February 28, 2014

Duck Friday



c/o Kath - the Americas sideways

February 26, 2014

February 23, 2014

Don't worry, this is all just a simulation

Many mathematicians, when pressed, admit to being Platonists. The great logician Kurt Gödel argued that mathematical concepts and ideas “form an objective reality of their own, which we cannot create or change, but only perceive and describe.” But if this is true, how do humans manage to access this hidden reality?

We don’t know. But one fanciful possibility is that we live in a computer simulation based on the laws of mathematics — not in what we commonly take to be the real world. According to this theory, some highly advanced computer programmer of the future has devised this simulation, and we are unknowingly part of it. Thus when we discover a mathematical truth, we are simply discovering aspects of the code that the programmer used.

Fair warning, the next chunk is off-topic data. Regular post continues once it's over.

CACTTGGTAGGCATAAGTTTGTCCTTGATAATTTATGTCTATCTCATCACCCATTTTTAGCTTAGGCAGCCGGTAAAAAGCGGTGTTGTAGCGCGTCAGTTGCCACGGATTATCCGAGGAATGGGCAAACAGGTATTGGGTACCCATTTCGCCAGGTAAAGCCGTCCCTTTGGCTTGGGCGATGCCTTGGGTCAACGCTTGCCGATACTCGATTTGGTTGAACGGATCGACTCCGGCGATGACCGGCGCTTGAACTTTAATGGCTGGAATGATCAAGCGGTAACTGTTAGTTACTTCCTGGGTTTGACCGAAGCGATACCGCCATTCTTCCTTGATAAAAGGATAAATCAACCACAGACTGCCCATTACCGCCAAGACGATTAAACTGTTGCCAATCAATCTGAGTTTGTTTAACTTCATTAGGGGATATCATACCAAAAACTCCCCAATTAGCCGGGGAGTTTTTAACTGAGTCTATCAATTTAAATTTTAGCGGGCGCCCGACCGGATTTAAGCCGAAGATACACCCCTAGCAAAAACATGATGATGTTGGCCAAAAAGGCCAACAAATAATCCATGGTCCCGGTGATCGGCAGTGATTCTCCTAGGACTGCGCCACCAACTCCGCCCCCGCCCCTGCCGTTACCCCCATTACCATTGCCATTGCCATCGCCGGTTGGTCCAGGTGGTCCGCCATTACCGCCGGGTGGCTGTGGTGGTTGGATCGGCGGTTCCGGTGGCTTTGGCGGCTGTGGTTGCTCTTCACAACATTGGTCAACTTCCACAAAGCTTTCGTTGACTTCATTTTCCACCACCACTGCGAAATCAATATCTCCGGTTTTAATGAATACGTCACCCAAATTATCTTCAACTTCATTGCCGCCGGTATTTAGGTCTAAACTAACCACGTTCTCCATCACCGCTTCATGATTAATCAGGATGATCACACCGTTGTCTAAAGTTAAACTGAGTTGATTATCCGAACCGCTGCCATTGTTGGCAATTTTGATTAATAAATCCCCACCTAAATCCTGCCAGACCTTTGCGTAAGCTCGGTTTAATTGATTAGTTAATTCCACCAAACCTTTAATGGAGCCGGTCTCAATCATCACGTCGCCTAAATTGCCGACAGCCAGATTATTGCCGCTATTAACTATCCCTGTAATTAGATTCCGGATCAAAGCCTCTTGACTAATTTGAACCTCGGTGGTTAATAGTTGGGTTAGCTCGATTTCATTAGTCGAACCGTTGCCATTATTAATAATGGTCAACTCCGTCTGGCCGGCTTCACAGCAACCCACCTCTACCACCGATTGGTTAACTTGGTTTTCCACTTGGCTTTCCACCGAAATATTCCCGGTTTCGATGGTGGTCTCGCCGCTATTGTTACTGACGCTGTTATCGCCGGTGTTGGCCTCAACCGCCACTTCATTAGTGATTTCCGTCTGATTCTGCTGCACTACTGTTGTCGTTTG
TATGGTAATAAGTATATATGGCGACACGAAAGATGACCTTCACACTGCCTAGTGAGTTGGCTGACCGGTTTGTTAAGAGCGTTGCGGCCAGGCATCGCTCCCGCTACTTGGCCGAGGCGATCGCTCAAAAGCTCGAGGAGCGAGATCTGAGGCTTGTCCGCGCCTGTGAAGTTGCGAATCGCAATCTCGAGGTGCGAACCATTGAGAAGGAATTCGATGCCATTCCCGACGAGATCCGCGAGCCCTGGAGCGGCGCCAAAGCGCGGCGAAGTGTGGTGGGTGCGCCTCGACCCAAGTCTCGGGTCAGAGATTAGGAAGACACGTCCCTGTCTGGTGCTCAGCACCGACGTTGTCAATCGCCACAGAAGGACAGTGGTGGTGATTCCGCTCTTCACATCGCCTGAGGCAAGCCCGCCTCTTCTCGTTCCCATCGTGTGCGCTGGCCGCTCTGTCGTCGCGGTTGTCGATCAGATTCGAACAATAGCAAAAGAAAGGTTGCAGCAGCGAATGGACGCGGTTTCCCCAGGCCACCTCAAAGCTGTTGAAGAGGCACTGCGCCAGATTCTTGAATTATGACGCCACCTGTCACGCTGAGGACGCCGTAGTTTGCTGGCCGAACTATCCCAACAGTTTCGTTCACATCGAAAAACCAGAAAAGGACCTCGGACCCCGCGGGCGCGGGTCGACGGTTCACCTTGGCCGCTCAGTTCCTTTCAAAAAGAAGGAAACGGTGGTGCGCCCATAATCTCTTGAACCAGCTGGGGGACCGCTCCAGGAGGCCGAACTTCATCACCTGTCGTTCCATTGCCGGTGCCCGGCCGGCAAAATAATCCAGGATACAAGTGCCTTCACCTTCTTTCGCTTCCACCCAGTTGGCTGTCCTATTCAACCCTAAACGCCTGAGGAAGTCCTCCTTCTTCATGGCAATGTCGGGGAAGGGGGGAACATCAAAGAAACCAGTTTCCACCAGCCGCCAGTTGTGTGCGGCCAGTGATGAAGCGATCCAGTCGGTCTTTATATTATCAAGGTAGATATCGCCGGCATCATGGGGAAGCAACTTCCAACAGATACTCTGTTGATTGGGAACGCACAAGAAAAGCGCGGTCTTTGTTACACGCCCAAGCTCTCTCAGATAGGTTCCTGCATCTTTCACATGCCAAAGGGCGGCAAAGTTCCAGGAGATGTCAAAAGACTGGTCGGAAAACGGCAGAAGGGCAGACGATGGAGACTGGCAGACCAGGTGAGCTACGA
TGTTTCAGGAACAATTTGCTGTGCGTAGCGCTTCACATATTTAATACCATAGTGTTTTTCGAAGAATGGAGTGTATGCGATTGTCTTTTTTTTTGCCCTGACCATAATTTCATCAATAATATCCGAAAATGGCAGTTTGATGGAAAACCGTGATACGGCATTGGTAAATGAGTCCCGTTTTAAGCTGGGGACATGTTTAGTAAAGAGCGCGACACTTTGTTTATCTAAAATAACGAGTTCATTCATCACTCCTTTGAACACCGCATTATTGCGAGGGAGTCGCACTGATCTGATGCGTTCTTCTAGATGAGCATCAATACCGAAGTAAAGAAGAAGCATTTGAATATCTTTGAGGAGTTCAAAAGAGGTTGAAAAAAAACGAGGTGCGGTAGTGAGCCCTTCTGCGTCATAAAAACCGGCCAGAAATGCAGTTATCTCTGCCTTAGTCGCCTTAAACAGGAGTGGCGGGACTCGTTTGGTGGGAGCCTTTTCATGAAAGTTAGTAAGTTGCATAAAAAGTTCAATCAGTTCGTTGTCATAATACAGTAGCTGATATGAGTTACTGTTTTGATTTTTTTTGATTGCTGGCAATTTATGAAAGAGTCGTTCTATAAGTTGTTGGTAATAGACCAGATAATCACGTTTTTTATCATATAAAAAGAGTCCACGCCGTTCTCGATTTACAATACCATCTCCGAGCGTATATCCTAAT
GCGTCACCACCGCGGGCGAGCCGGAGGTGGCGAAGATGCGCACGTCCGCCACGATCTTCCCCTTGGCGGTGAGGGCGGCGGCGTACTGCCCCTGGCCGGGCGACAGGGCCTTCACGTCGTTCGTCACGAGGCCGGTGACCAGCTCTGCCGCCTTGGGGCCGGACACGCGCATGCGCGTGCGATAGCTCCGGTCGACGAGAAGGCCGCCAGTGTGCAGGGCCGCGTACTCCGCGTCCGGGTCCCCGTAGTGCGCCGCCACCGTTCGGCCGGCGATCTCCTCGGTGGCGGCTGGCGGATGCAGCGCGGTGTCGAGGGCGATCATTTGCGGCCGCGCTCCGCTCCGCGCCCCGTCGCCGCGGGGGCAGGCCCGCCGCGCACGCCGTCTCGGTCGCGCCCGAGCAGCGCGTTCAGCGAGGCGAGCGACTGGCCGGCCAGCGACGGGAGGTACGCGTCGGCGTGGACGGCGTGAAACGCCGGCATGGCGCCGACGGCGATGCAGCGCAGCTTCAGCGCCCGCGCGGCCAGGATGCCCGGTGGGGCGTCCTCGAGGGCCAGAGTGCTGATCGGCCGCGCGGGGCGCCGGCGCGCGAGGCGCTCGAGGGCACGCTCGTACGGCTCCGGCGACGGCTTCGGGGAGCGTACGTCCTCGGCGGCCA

This may strike you as very unlikely. But the Oxford philosopher Nick Bostrom has argued that we are more likely to be in such a simulation than not. If such simulations are possible in theory, he reasons, then eventually humans will create them — presumably many of them. If this is so, in time there will be many more simulated worlds than nonsimulated ones. Statistically speaking, therefore, we are more likely to be living in a simulated world than the real one.

Very clever. But is there any way to empirically test this hypothesis?
Is the universe a simulation
Indeed, there may be.

February 22, 2014

True blue scone and beer man